It all started with The Sex Pistols, of course. But John Lydon makes it clear: “Public Image Limited is my heart and soul. Me and PiL: it’s interchangeable.”
It has now been forty years since Lydon jumped ship from Pistols to strike out for new territory with PiL, the great, scarred, mutant vessel that has become something like his Tardis in reverse: while he remains constant, PiL keeps changing, shifting shape around him, an experimental lab exploding through countless styles, internal arguments and umpteen line-ups. (Factoring in studio musicians and live accomplices, over 50 people have passed through the group.)
But if PiL has never been quite the same thing twice, as he looks back across the decades, Lydon has no difficulty pinpointing a unifying element: “Honesty. When I got the opportunity to join the Pistols, I made a promise to myself that I would tell it like it is, and not fuck about. This was a gift, and I wasn’t gonna look it in the mouth and punch it. I determined to be as transparent as I possibly could, and write songs that really meant something to me, that affect me deeply. That remains the ongoing theme.”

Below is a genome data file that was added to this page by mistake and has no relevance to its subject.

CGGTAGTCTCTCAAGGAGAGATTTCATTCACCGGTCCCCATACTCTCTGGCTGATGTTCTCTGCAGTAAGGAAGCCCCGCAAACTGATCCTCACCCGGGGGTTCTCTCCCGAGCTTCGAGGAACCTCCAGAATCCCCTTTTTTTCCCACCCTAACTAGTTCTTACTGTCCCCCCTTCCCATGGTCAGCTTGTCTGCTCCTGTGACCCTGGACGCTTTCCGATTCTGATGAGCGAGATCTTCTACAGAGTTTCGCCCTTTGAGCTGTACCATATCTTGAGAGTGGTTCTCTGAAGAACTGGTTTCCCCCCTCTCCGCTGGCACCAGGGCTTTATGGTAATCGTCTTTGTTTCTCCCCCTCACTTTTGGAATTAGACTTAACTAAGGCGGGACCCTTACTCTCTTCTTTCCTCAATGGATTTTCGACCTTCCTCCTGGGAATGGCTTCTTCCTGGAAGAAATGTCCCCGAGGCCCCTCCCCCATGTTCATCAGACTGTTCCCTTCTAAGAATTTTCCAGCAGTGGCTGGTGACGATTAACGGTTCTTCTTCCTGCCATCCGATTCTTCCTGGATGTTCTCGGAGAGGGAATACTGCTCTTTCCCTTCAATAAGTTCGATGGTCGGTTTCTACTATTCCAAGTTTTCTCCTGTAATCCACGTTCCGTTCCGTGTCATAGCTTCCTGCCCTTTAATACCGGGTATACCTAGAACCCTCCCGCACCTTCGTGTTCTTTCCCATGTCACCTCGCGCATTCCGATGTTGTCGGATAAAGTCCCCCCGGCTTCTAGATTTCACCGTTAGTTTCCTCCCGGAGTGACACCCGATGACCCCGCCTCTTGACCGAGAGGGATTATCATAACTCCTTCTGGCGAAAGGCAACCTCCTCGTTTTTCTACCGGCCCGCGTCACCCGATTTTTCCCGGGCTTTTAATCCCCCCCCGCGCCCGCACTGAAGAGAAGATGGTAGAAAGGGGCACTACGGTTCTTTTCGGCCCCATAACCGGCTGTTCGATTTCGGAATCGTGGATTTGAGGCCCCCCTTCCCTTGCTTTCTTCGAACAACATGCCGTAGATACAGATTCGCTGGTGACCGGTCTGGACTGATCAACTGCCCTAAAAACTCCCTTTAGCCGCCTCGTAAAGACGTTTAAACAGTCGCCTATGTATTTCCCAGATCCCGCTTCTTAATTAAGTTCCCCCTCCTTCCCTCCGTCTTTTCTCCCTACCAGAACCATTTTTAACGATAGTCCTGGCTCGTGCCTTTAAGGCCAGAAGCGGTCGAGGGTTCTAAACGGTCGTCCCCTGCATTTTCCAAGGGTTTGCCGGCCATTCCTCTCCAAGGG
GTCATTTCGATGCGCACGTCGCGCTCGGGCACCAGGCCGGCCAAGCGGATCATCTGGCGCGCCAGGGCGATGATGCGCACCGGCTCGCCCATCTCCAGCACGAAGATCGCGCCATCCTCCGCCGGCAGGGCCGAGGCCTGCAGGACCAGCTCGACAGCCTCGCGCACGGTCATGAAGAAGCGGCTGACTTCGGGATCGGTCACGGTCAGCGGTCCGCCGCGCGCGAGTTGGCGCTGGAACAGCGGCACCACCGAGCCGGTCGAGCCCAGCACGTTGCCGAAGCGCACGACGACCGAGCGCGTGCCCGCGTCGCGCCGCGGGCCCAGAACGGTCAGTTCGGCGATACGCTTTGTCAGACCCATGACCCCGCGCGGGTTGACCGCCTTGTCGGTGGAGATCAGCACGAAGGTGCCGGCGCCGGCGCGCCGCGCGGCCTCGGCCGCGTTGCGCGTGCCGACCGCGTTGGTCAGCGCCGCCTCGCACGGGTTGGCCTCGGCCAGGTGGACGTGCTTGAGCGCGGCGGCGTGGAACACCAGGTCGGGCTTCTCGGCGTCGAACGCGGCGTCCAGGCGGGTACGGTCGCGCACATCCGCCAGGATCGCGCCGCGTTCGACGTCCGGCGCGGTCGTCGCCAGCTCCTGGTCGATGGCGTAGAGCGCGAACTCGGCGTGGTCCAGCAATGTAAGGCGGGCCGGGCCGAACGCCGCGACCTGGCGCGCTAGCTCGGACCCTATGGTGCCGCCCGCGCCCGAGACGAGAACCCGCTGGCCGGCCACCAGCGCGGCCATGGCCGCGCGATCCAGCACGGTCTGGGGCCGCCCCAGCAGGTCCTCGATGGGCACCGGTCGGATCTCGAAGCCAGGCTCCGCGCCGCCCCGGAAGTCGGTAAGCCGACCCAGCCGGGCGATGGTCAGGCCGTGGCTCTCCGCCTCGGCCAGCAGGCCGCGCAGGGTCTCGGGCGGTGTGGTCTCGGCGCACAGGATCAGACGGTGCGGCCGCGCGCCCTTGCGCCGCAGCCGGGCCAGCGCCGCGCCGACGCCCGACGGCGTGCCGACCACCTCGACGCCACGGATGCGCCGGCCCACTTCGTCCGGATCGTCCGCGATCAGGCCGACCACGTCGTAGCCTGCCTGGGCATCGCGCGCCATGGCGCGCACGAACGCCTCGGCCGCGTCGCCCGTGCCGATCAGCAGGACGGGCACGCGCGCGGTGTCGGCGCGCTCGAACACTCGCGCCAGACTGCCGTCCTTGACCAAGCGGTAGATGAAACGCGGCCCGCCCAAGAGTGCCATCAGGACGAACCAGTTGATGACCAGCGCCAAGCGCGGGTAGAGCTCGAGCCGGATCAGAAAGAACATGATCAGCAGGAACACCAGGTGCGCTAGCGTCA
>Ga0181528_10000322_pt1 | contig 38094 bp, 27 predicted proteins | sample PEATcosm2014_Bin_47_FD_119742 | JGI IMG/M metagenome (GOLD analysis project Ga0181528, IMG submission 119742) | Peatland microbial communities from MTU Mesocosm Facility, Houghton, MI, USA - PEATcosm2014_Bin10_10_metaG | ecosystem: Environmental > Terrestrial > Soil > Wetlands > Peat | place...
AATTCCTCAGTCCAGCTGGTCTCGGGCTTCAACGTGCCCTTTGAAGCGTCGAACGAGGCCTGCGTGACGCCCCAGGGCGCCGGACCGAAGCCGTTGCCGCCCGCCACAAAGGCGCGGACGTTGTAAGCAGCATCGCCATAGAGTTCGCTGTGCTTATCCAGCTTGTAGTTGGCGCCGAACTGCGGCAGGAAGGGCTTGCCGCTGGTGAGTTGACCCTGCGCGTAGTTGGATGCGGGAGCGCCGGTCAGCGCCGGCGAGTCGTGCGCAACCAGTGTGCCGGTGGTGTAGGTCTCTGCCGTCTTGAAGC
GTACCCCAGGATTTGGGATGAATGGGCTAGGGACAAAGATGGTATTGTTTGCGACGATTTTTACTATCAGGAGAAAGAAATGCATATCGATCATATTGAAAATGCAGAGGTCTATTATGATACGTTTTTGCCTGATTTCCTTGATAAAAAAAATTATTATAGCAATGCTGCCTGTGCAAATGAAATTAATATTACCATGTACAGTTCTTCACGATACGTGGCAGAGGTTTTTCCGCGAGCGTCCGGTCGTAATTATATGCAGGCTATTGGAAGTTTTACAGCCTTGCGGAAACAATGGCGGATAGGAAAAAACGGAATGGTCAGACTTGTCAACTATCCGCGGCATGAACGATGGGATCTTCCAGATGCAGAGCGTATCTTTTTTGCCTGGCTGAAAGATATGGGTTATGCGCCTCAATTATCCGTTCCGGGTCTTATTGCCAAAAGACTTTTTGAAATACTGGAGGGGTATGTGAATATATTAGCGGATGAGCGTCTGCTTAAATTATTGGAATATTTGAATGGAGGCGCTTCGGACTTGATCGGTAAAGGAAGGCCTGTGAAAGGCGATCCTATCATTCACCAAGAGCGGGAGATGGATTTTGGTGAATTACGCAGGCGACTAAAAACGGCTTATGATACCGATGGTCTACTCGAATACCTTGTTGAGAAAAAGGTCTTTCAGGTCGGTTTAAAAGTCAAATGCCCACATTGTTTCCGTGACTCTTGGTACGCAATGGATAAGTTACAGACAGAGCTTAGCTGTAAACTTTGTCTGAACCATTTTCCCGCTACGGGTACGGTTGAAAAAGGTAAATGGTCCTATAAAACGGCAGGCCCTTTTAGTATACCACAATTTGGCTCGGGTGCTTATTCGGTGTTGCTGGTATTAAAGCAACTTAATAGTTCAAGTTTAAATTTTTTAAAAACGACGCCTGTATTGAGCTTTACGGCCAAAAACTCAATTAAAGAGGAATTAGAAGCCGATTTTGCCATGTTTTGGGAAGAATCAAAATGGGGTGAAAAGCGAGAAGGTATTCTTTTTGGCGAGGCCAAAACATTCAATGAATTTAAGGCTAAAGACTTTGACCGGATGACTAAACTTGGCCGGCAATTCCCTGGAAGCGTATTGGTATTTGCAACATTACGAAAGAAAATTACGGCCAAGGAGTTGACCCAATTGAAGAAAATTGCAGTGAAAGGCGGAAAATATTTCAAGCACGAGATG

Music is what John Lydon is about. But it sometimes seems the last thing anyone wants to ask him about. In Britain especially, it often feels as though the media simply wants him to replay the Pistols’ Bill Grundy interview on infinite loop: the moment Grundy goaded, “Say something outrageous.” Since he first appeared, Lydon has been held up as monster, or provocateur, or cartoon – all roles he’s been willing to play, of course. But the deeply personal nature of PiL gets discounted, overlooked. Here, though, he looks back over the music he’s made, album by album.
This piece is assembled from a number of separate interviews I did with John Lydon between 2009–2015
for features that ran in The Herald newspaper and Uncut magazine
NEVER MIND THE BOLLOCKS, HERE’S THE SEX PISTOLS
[The splitting of the punk atom. Amid the filth, fury and hype of a media maelstrom, four young men from London find themselves in Virgin’s shining studios trying to make their first album, with the help of seasoned Roxy Music producer Chris Thomas.]